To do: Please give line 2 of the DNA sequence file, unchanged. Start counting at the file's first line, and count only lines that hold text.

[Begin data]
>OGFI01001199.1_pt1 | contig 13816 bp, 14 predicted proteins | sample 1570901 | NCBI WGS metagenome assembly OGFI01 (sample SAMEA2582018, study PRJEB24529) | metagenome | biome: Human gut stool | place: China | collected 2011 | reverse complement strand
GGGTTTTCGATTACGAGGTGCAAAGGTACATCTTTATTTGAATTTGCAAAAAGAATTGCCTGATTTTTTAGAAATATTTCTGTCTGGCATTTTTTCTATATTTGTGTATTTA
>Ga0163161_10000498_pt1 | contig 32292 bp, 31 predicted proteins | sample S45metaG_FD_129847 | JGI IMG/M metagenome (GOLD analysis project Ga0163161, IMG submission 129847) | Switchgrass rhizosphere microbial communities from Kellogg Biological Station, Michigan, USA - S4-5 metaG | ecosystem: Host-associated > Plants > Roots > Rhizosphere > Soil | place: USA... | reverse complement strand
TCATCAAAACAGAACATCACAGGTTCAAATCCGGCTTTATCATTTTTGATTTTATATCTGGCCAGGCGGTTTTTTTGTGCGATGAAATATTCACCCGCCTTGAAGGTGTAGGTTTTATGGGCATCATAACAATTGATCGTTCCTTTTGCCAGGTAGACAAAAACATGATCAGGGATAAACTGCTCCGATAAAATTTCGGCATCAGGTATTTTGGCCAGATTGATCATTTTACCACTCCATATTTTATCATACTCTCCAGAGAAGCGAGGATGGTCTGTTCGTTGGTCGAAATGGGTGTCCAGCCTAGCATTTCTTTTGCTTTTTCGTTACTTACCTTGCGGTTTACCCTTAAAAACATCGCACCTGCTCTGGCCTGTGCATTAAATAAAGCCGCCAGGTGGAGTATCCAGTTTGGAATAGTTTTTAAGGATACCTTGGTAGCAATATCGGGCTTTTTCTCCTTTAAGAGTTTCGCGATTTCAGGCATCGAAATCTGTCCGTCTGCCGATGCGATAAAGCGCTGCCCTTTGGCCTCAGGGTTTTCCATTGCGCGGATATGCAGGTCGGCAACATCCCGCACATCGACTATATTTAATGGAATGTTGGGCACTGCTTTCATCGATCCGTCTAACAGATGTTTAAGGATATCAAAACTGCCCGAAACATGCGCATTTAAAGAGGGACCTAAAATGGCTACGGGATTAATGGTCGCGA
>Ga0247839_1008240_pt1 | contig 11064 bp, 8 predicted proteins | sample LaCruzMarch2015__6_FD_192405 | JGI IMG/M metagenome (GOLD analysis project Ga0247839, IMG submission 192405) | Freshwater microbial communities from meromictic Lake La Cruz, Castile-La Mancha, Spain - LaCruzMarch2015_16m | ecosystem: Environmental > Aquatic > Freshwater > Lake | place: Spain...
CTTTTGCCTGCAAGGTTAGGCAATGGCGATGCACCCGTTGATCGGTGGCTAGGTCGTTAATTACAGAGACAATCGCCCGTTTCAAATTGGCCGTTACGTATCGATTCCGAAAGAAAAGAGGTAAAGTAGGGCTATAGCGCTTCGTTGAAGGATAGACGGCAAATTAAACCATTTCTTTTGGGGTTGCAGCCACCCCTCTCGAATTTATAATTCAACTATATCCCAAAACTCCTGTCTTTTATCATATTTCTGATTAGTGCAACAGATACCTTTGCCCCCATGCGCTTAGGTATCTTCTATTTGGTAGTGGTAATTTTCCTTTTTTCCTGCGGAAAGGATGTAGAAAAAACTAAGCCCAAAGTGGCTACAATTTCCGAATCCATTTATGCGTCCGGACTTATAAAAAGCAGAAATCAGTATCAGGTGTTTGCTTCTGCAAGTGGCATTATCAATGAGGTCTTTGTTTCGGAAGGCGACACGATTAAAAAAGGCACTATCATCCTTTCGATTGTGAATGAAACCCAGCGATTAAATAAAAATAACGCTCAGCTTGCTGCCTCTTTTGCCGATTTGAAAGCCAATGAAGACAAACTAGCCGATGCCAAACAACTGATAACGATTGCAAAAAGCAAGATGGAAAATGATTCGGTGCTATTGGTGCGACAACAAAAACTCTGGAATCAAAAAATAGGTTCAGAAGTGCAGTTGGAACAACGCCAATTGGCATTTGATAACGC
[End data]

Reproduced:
GGGTTTTCGATTACGAGGTGCAAAGGTACATCTTTATTTGAATTTGCAAAAAGAATTGCCTGATTTTTTAGAAATATTTCTGTCTGGCATTTTTTCTATATTTGTGTATTTA